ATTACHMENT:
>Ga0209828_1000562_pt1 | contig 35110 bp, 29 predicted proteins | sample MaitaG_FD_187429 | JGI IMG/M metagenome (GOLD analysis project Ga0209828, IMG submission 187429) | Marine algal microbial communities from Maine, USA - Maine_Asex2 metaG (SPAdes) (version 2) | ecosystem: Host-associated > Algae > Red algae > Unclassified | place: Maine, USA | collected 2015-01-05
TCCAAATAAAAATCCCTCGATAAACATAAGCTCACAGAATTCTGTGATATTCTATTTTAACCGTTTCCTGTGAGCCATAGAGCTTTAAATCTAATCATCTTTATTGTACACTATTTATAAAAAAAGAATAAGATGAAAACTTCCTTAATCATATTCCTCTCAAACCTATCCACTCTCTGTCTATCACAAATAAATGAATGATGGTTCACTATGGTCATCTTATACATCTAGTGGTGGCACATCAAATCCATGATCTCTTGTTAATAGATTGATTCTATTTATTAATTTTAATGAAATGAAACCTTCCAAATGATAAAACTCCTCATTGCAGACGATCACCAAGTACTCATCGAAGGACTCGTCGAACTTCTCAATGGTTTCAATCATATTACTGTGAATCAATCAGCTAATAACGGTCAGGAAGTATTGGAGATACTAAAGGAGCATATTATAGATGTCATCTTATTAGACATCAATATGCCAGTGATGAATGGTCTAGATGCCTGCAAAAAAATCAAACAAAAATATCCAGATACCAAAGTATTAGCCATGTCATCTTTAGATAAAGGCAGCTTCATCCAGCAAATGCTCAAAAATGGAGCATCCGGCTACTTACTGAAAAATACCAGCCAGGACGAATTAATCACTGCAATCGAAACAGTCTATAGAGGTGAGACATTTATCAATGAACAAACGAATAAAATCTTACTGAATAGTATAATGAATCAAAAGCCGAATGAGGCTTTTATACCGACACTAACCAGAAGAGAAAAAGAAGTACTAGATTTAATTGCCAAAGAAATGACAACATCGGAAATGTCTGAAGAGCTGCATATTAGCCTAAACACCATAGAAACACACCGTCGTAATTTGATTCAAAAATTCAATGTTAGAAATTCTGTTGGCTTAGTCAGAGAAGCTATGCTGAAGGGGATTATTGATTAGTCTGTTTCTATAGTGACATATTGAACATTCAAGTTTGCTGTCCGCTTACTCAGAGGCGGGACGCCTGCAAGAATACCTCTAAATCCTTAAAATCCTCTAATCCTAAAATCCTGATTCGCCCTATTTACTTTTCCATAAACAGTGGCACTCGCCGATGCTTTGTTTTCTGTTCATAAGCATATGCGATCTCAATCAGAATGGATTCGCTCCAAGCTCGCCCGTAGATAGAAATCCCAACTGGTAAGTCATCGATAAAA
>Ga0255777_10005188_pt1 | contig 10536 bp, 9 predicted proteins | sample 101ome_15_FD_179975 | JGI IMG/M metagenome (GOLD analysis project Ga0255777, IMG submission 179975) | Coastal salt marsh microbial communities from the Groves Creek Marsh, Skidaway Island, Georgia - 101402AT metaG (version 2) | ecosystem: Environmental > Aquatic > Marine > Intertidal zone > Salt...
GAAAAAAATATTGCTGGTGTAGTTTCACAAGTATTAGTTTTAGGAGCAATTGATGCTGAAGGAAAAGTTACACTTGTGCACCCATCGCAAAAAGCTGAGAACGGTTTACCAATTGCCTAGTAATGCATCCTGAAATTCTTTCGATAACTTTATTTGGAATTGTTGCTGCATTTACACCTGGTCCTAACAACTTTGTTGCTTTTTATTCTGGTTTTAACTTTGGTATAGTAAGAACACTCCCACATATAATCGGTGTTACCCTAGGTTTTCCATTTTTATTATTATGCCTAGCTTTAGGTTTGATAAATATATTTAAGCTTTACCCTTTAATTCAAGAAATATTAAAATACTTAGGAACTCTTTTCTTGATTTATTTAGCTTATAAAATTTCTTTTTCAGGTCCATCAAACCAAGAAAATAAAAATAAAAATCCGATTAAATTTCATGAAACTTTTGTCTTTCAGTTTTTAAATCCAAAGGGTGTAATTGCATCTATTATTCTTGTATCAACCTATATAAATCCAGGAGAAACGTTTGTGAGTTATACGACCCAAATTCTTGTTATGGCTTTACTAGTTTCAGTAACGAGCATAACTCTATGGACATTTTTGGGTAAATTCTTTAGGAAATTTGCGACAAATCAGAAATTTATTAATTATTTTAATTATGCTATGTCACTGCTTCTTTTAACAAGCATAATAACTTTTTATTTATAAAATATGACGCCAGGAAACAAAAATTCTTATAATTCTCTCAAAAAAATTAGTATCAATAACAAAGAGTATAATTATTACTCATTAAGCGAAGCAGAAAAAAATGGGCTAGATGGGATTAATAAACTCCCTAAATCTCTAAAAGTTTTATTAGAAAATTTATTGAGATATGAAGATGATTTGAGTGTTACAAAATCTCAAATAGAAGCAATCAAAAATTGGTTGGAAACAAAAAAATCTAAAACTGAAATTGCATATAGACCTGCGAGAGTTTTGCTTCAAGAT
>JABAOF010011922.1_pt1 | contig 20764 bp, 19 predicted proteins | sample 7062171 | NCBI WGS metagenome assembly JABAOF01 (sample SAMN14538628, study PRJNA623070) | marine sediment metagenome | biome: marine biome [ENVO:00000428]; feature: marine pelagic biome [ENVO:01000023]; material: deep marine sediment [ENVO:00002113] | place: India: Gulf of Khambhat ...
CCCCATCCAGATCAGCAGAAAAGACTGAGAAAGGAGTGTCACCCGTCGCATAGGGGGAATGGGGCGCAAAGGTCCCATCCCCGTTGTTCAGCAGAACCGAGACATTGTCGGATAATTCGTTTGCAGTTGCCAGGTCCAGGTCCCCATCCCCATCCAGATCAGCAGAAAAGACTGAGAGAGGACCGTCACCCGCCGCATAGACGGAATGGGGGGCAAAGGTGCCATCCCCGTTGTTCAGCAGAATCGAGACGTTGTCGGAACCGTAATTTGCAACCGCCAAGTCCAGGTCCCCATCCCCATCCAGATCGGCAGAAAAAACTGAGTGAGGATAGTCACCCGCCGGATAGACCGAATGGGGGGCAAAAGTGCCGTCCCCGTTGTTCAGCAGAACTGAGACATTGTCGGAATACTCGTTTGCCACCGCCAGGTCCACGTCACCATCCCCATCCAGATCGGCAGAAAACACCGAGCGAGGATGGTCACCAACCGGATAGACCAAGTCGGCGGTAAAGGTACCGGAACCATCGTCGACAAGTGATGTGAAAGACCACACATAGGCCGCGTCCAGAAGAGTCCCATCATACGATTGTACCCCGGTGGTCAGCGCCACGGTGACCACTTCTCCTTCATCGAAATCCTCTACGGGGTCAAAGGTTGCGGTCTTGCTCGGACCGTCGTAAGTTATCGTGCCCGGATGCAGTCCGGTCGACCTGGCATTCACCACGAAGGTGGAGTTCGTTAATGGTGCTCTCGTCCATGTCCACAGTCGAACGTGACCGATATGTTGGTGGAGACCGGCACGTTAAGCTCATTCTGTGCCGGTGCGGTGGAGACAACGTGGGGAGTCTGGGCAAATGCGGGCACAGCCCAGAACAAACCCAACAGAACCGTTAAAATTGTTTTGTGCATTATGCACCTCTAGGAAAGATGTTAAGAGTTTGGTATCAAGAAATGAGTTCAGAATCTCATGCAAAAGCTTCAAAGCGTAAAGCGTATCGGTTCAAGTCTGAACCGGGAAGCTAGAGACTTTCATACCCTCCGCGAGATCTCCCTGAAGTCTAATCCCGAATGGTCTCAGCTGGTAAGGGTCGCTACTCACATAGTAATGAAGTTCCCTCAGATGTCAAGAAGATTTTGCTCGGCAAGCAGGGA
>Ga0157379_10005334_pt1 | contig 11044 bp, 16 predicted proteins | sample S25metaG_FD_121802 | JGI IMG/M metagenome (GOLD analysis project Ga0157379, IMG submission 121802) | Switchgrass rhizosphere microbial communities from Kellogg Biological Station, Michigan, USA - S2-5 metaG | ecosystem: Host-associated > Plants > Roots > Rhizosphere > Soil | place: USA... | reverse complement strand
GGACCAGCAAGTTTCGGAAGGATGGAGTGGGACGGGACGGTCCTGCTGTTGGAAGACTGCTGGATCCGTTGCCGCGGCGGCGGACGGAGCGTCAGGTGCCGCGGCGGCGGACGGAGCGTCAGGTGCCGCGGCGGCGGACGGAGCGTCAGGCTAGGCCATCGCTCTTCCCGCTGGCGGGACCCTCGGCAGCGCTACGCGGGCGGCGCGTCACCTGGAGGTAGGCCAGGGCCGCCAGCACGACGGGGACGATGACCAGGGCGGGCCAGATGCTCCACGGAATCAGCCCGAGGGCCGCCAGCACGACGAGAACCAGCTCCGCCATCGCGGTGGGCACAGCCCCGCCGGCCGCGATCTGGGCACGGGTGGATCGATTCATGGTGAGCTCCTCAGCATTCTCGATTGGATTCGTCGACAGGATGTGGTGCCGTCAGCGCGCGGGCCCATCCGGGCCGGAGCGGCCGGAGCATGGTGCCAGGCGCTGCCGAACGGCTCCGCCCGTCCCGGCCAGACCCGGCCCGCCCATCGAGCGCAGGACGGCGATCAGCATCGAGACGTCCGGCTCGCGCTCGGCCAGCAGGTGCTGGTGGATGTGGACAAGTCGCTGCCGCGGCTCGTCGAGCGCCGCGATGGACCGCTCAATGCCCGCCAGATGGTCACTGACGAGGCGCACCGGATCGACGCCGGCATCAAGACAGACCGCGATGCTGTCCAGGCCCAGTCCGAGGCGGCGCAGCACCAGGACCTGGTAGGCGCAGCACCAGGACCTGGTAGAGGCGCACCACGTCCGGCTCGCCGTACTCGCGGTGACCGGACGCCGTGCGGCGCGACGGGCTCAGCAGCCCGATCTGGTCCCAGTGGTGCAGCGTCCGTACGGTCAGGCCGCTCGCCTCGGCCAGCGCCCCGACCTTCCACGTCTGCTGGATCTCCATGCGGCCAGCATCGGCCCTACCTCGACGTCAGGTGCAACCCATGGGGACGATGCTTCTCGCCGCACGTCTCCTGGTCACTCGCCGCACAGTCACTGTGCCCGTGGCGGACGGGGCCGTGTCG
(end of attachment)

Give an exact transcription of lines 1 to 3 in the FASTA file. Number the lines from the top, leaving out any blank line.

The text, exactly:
>Ga0209828_1000562_pt1 | contig 35110 bp, 29 predicted proteins | sample MaitaG_FD_187429 | JGI IMG/M metagenome (GOLD analysis project Ga0209828, IMG submission 187429) | Marine algal microbial communities from Maine, USA - Maine_Asex2 metaG (SPAdes) (version 2) | ecosystem: Host-associated > Algae > Red algae > Unclassified | place: Maine, USA | collected 2015-01-05
TCCAAATAAAAATCCCTCGATAAACATAAGCTCACAGAATTCTGTGATATTCTATTTTAACCGTTTCCTGTGAGCCATAGAGCTTTAAATCTAATCATCTTTATTGTACACTATTTATAAAAAAAGAATAAGATGAAAACTTCCTTAATCATATTCCTCTCAAACCTATCCACTCTCTGTCTATCACAAATAAATGAATGATGGTTCACTATGGTCATCTTATACATCTAGTGGTGGCACATCAAATCCATGATCTCTTGTTAATAGATTGATTCTATTTATTAATTTTAATGAAATGAAACCTTCCAAATGATAAAACTCCTCATTGCAGACGATCACCAAGTACTCATCGAAGGACTCGTCGAACTTCTCAATGGTTTCAATCATATTACTGTGAATCAATCAGCTAATAACGGTCAGGAAGTATTGGAGATACTAAAGGAGCATATTATAGATGTCATCTTATTAGACATCAATATGCCAGTGATGAATGGTCTAGATGCCTGCAAAAAAATCAAACAAAAATATCCAGATACCAAAGTATTAGCCATGTCATCTTTAGATAAAGGCAGCTTCATCCAGCAAATGCTCAAAAATGGAGCATCCGGCTACTTACTGAAAAATACCAGCCAGGACGAATTAATCACTGCAATCGAAACAGTCTATAGAGGTGAGACATTTATCAATGAACAAACGAATAAAATCTTACTGAATAGTATAATGAATCAAAAGCCGAATGAGGCTTTTATACCGACACTAACCAGAAGAGAAAAAGAAGTACTAGATTTAATTGCCAAAGAAATGACAACATCGGAAATGTCTGAAGAGCTGCATATTAGCCTAAACACCATAGAAACACACCGTCGTAATTTGATTCAAAAATTCAATGTTAGAAATTCTGTTGGCTTAGTCAGAGAAGCTATGCTGAAGGGGATTATTGATTAGTCTGTTTCTATAGTGACATATTGAACATTCAAGTTTGCTGTCCGCTTACTCAGAGGCGGGACGCCTGCAAGAATACCTCTAAATCCTTAAAATCCTCTAATCCTAAAATCCTGATTCGCCCTATTTACTTTTCCATAAACAGTGGCACTCGCCGATGCTTTGTTTTCTGTTCATAAGCATATGCGATCTCAATCAGAATGGATTCGCTCCAAGCTCGCCCGTAGATAGAAATCCCAACTGGTAAGTCATCGATAAAA
>Ga0255777_10005188_pt1 | contig 10536 bp, 9 predicted proteins | sample 101ome_15_FD_179975 | JGI IMG/M metagenome (GOLD analysis project Ga0255777, IMG submission 179975) | Coastal salt marsh microbial communities from the Groves Creek Marsh, Skidaway Island, Georgia - 101402AT metaG (version 2) | ecosystem: Environmental > Aquatic > Marine > Intertidal zone > Salt...